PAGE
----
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Kenyan State to regulate YouTube and Netflix

NEWS
By Frankline Sunday | August 24th 2016
Communication Authority CEO Francis Wangusi (left) and the Board chairman Ngene Gituku when they paid a courtesy call at the Standard Group Ceo Cam Shollei on 23rd August,2016. Looking is the the Group Managing Director Broadcast Division Joe Munene; Photo Georgre Orido

The Government plans to regulate over-the-top providers like Netflix and YouTube in a new set of laws.

The Communication Authority of Kenya (CA) says over-the-top providers in the country are operating in a legal grey area and pose threats to consumers and local content providers such as broadcasters.

“Over-the-top providers like Netflix are causing unfair competition to other broadcasters and do not pay taxes to the exchequer,” said CA Director General Mr Francis Wangusi.

Over-the-top providers such as YouTube and Netflix use the internet to stream their content and are thus able to extend their services to virtually any market globally at little to no infrastructure costs.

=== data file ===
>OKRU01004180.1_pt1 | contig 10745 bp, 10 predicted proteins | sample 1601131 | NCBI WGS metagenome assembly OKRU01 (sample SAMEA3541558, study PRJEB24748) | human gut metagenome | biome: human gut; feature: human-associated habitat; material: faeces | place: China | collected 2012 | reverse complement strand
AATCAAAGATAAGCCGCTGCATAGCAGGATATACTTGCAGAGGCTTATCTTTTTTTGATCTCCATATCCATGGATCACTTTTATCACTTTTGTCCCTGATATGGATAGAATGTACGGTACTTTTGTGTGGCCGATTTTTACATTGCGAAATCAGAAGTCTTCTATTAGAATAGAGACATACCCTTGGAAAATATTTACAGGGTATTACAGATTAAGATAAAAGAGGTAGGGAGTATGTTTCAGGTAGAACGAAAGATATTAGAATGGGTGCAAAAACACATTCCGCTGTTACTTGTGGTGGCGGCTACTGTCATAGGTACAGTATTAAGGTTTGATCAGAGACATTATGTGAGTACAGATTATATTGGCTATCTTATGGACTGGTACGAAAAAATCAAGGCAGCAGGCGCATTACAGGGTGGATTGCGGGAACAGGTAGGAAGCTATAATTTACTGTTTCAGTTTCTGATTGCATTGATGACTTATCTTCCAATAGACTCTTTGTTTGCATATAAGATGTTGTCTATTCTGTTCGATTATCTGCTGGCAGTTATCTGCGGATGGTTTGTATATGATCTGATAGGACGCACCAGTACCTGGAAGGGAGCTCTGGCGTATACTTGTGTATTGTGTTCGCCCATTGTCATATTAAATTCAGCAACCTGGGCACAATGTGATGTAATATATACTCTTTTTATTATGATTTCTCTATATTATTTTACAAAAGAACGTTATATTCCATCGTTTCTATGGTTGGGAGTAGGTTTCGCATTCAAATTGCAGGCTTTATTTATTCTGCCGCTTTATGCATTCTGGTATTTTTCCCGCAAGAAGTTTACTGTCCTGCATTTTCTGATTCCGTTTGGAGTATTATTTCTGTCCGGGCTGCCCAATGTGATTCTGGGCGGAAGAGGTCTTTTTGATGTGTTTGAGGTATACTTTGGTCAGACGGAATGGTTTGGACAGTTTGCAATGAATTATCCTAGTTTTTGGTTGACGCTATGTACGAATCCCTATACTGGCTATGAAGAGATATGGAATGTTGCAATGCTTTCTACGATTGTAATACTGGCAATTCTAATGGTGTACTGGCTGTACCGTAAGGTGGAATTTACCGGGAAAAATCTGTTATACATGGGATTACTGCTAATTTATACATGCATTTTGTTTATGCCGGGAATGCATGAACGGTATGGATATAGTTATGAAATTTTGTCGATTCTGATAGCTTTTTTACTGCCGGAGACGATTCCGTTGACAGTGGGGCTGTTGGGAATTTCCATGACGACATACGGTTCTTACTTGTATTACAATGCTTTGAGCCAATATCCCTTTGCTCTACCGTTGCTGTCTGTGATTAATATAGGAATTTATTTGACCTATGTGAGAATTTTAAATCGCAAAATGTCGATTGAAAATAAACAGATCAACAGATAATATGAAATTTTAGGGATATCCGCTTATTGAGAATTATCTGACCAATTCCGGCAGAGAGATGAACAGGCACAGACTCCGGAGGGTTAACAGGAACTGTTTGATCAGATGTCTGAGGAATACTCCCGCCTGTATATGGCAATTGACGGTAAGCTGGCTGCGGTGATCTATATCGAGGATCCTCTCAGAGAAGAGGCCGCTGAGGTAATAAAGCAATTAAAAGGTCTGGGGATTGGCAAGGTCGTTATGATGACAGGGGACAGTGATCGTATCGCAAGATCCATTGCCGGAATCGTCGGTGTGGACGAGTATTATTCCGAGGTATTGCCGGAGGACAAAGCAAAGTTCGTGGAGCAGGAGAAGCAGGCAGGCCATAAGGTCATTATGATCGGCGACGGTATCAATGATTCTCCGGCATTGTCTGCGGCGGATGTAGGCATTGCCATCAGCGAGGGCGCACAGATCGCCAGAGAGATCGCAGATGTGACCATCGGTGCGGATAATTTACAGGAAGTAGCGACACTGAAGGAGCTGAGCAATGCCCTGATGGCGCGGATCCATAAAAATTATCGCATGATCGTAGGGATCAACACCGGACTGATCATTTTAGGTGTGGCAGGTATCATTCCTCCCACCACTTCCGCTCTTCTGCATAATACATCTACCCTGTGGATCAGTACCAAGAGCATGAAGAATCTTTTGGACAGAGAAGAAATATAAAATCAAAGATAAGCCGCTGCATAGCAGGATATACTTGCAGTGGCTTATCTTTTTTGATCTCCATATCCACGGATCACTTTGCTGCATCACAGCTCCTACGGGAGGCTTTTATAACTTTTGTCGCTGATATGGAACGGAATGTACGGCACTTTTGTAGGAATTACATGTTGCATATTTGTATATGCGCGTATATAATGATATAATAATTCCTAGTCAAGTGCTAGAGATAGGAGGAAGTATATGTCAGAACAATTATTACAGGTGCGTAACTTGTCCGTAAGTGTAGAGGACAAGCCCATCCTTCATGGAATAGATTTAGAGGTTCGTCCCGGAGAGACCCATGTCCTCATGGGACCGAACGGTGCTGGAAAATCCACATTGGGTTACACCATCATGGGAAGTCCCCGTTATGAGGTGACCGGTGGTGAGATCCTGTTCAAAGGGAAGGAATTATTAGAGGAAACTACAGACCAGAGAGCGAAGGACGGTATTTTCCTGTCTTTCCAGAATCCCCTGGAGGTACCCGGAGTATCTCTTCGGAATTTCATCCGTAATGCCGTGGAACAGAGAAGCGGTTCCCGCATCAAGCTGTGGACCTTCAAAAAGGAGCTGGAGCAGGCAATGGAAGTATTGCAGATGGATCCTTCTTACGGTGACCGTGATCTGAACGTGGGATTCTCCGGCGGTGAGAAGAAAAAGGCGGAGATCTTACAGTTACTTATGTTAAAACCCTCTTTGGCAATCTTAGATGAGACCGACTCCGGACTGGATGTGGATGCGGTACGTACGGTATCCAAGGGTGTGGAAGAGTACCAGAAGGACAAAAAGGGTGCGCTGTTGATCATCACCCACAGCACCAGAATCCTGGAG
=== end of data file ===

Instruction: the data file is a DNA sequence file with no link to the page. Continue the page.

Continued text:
INAPPROPRIATE CONTENT

“We have been looking at how to regulate over-the-top providers possibly through the 2016 ICT Policy document or through additional amendments to the Communications Act,” Wangusi said. The plan to regulate the streaming service comes a few months after another Government agency warned Netflix that it would block the service if it aired inappropriate content.

In January 2016, the Kenya Film Classification Board (KFCB), the Government body that regulates all visual media in the country, called Netflix a threat to the country’s ‘moral values and national security’.

Mr Wangusi was speaking at the Standard Group headquarters where he paid a courtesy visit to take stock of the progress of the digital migration process.

“When we started digital migration we had a lot of differences but we are now happy that the differences have been resolved and we are now reading from the same script,” said Standard Group CEO Sam Shollei.

“Digital migration is now hailed as a success and we appreciate the steps that have been made and the regulator’s support over the same.”

The regulator is reaching out to broadcasters in the country to evaluate the progress of the digital migration so far and provide support where necessary.

“Broadcasters have raised a number of issues, key among them being reduced revenues as the internet eats into the advertising market share,” Wangusi explained.

“We are looking at how we can facilitate the investment and development of new and niche products in the industry and help providers diversify from the dependence on ad revenue.”

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